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'New York Times' Crossword Clue Creates Chaos For Cuban Sandwich Fans


All right, Audie, help me out here. Name a city, five letters long, famous for its Cuban sandwiches.



SHAPIRO: Actually incorrect according to The New York Times.

CORNISH: Wait. What?

SHAPIRO: The answer in Sunday's New York Times crossword puzzle was Tampa.

CORNISH: OK. That's an unlikely place to revive an age-old debate. The two cities have a longstanding beef about whose Cuban sandwiches are better.


CORNISH: Miami's version includes the following...

RICARDO MORALES: Cuban bread, ham, pork, Swiss cheese, a couple pickles, mustard and that's it.

SHAPIRO: That's Ricardo Morales of Old's Havana Cuban Bar and Cocina in Miami. Tampa's version has one more ingredient.

ANDREA GONZMART: Genoa salami that's got peppercorns in it.

CORNISH: Andrea Gonzmart owns the Columbia Restaurant in the Ybor City neighborhood of Tampa.

GONZMART: Tampa and Ybor City in particular has been making Cuban sandwiches long before Miami even existed.

SHAPIRO: Well, Cuban sandwiches became popular in Tampa in the mid-1800s after the tobacco industry moved there from Key West. The factory's immigrant workers demanded a quick, affordable lunch.

GONZMART: The ham represented the Spaniards. The pork represented the Cubans. The salami represented the Italians. Mustard and the pickles were representative of the Germans. So it's a representation of Ybor City.

CORNISH: History does not sway team Miami.

MORALES: It's not a traditional Cuban sandwich.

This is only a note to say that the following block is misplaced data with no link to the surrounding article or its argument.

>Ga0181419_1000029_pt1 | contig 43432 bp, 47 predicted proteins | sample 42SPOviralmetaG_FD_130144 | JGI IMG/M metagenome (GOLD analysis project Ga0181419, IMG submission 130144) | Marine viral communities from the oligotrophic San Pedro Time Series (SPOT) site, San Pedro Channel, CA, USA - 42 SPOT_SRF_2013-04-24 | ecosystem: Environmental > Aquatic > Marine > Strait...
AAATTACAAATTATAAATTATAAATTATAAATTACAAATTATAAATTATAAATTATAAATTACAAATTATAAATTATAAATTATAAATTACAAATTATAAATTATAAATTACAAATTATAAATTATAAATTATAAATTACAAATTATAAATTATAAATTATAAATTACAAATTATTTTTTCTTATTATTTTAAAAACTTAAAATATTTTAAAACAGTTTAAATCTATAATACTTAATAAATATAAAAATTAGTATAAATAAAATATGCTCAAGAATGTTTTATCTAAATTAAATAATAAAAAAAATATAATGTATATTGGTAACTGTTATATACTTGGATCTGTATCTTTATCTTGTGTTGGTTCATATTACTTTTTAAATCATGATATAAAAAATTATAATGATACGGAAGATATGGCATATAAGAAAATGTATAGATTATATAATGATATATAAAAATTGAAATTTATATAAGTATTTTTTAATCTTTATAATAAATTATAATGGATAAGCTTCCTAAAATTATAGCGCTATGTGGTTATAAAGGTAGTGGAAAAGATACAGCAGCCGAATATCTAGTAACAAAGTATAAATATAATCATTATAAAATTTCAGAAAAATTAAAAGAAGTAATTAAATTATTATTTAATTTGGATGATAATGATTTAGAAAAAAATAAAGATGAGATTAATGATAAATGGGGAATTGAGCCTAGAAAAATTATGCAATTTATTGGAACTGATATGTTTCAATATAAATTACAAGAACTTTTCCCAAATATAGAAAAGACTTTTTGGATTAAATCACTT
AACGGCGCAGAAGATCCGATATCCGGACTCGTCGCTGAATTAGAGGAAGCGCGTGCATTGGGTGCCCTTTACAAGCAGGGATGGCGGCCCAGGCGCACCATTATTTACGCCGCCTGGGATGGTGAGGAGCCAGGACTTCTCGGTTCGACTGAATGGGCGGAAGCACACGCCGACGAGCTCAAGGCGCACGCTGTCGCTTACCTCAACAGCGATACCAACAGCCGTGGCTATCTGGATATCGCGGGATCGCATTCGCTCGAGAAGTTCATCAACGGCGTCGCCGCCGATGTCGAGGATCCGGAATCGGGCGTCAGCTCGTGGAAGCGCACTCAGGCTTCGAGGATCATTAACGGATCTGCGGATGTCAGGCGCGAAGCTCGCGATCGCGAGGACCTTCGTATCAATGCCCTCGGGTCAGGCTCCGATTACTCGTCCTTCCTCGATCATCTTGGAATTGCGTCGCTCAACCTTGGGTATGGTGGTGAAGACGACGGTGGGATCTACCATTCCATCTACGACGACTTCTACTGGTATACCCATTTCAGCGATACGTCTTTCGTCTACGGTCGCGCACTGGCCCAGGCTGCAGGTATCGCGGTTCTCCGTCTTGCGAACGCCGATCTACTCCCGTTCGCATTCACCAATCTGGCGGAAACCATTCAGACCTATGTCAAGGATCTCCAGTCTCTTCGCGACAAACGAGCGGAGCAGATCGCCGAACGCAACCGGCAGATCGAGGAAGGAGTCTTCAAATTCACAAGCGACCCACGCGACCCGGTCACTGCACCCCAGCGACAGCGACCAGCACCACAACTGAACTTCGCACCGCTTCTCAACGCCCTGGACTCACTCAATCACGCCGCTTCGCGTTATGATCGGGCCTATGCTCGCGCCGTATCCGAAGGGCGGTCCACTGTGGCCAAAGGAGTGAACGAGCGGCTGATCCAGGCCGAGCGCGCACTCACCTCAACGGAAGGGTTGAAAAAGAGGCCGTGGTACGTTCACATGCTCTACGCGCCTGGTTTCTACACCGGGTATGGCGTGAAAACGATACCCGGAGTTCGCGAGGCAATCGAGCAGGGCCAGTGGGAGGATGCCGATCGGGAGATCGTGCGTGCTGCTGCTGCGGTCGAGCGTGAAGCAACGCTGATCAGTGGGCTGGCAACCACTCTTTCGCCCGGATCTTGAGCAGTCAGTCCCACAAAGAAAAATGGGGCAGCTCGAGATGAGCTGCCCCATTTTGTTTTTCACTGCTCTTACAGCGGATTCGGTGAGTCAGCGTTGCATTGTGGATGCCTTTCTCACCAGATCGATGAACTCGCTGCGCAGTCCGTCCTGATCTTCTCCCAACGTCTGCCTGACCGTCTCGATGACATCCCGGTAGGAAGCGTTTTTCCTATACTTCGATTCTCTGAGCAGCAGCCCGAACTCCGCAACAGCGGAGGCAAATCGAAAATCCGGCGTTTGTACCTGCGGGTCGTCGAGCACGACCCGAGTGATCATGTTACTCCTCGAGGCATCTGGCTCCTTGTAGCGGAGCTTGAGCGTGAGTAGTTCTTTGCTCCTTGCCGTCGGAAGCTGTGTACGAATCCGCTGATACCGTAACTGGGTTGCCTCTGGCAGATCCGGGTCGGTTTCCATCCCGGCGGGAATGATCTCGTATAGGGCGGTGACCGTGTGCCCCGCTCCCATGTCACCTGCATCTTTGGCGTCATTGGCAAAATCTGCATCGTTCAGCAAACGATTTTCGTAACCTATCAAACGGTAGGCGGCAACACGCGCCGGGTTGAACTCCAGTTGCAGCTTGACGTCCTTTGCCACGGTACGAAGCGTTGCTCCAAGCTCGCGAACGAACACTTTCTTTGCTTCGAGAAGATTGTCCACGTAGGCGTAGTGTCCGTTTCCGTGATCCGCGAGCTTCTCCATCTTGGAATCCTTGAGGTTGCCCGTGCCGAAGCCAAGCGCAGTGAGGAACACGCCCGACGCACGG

SHAPIRO: And Morales has a message for people like Gonzmart.

MORALES: You can come and try our sandwich. All the people come in and say that our sandwich is the best.

GONZMART: I would never in a million years buy a Cuban sandwich in Miami (laughter). I feel very strongly about this (laughter).

CORNISH: As for that crossword puzzle, the clue about Tampa was ironically a last-minute edition.

WILL SHORTZ, BYLINE: The puzzle had already been edited, typeset, sent to the test solvers, and I found we had repeated a word in the grid. It had both tin and tin foils, which is a no-no. So we rejiggered the upper left corner of the grid and Tampa appeared.

SHAPIRO: That familiar voice, of course, is Will Shortz of The New York Times, also puzzle master for NPR's Weekend Edition Sunday.

SHORTZ: I'm staying neutral.

CORNISH: And city pride aside, the Cuban is, after all, just a sandwich.

GONZMART: I think it's mostly all in fun. At the end of the day, if you can't have a good laugh about it, then you don't have a personality (laughter). Transcript provided by NPR, Copyright NPR.

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